shouldn't on the emergency directives that we referred to committee. i want to thank you for your openness to having this heard in committee. i think it was an important discussion. so we had a presentation from the controller's office about the changes proposed here. i want to reiterate that the purpose of this committee was to ensure we have sufficient controls in place for further contracting under the emergency orders and to make sure we have transparency and public dialog about this. as i said at the time moving this committee forward was good oversite. it was not in response to any allegation that the power under the 13th supplemental or this supplemental had been abused. we had an extensive hearing on april 15 in advance of the
hearing. there was extensive detail on all of the contracts approved to date under the 13th supplemental which we presented as well as the rationale for various changes in the 35th supplemental. i want to thank our controller for their work in getting us acquainted with the details and the rationale and i want to thank vice chair man and mandelman for digging into these issues. one of the things that definitely caught my attention as a source of concern was the elimination of the certain
covid-related contracts that are approved under the 35th supplemental. there was a requirement that those be reported to the board, changed, and eliminated. we did discuss that. it's basically a by request system now. we made very clear that we wanted to continue to get the reports. the controllers also clarify that this does not change any of the charter requirements regarding approval of contracts that they exceed the amount or duration that they review. they continue to come to the board for review. i think fls a broader issue we need to consider and part of the impetus of having this inthere e
we need to consider and part of the impetus of having this in committee. at what point do we transition from some of these emergency procedures, whether it comes to contracting or things the covid command has jurisdiction over. basically at what point does the government operate under the emergency protocols. to be clear, we're not there yet and i don't think anyone would argue. this was a conversation we had around what benchmarks and milestones we need to hit in terms of the pandemic and our recovery where we start to phase out of these emergency procedures. we would like for the board to review any emergency orders as we have discussion on how to phase out of these emergency
requirements. thank you for your openness and having this heard. i think for the public benefit some transparency on this contract issue and i will be supporting and concurring [indiscernible] -- >> chair: thank you so much, for how we will move forward and putting a path in place. there are things in discussion to make sure we have a safe space and we should hear something someone in terms of how to address that. with that said, please call the roll on item 26. [ roll call ]
>> chair: without objection, this resolution is adopted unanimously. madam clerk, would you please call item 28. >> clerk: item 28 is a motion appointing ali jamalian, aaron flynn, and jessica cry, terms ending december 3, 2022, to the cannabis oversight committee >> chair: madam clerk, please call the roll for item 28. >> clerk: on item 28. [ roll call ]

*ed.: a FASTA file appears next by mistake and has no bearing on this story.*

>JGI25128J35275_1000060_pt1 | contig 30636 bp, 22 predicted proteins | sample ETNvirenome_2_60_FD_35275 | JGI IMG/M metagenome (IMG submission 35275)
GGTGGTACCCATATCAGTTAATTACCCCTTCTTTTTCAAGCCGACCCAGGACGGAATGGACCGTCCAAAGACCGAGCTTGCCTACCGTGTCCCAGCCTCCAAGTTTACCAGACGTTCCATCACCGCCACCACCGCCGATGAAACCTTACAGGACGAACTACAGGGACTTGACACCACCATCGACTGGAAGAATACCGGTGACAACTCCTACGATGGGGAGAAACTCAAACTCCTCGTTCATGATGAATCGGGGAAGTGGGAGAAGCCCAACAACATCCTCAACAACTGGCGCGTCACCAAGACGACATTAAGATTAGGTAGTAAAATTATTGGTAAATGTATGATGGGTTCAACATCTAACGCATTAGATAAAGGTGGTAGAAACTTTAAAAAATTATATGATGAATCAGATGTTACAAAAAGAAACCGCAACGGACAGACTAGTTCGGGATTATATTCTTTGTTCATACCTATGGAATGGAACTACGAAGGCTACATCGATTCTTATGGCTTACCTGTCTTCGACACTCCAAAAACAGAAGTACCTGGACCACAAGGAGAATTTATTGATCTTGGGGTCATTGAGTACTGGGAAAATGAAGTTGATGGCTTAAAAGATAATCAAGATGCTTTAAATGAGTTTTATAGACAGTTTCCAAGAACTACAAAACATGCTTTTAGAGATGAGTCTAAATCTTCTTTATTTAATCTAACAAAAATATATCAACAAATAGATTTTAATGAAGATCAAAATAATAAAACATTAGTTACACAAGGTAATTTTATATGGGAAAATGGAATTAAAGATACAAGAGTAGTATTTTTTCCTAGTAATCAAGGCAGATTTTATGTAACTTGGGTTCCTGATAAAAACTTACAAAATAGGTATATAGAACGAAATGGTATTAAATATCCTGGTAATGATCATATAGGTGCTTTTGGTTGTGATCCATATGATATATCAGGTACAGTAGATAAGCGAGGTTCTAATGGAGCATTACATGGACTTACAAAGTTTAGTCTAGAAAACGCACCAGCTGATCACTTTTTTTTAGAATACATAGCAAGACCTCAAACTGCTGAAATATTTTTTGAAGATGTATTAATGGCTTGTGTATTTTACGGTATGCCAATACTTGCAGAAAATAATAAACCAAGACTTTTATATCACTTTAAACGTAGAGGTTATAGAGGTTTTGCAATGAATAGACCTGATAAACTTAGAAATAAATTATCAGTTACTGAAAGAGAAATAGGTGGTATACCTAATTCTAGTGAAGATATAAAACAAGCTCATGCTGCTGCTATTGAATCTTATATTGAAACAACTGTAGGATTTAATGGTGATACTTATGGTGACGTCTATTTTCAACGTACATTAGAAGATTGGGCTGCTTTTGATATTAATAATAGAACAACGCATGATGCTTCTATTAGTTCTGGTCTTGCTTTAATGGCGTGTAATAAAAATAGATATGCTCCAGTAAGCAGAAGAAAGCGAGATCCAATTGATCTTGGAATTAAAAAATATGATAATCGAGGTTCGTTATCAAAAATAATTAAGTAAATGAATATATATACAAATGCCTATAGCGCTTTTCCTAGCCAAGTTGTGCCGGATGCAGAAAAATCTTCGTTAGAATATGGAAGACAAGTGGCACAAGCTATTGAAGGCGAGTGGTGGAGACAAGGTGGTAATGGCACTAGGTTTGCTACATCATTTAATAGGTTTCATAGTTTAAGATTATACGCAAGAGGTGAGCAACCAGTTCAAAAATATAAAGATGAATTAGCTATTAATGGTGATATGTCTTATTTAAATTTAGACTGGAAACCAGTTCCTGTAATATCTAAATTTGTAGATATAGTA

>> clerk: there are 11 ayes. >> chair: without objection, this motion is approved unanimously. please call item 29. >> clerk: item 29 is a motion appointing jaya padmanabhan (residency requirement waived) and bruce wolfe, terms expiring april 27, 2023, to the sunshine ordinance task force. >> chair: please call the roll on item 29.
26, 2021, and was recommended as a committee report bearing a new title. it now reads: motion appointing six members, terms ending december 3, 2022 to the cannabis oversight committee, with the names as amended. >> chair: thank you, madam clerk. please call the roll on item 30. >> clerk: on item 30. [ roll call ]
>> clerk: there are 11 ayes. >>that is correct without objection this motion is approved unanimously. madam clerk, please call item 31. >> clerk: item 31 was considered -- an ordinance amending the housing code to prohibit removal of existing community kitchens in group housing; and affirming the planning department's determination under the california environmental quality act. >> chair: please call the roll on item 31. >> clerk: on item 31.
[ roll call ] >> clerk: there are 11 ayes. >> chair: without objection, this ordinance was passed on the first unanimously. madam clerk, i believe we are now at roll call for introductions. >> clerk: yes, mr. president. first member up to introduce new business is supervisor marr. >> thank you, madam clerk. colleagues, i have four items
today. first time introducing two intertwining resolutions. we're in a historic moment of reckoning on racism and violence on african-americans and pacific islanders. we take action to celebrate our communities. join us in our collective struggle for dignity. earlier this month supervisor chan and i held a meeting on this. there has been a demand for action for us to increase culturally relevant and trauma-informed investments in the face of such great hate and discrimination. the hearing revealed that city departments rely heavily on
community-based organizations and community leaders to provide victim support and violence prevention work and these groups have also been central to mitigating rising racial tensions, particularly between black and asian communities. these partnerships need to be strengthened and our community-based organizations reinforced. the hearing also revealed a lack of response system for a.p.i. families and the victims. this includes in-language outreach and culturally responsive services and to work with the community groups. we are calling on non-law enforcement agencies and law enforcement agencies to come together to create a coordinated victim support man for these communities and especially to strengthen language access.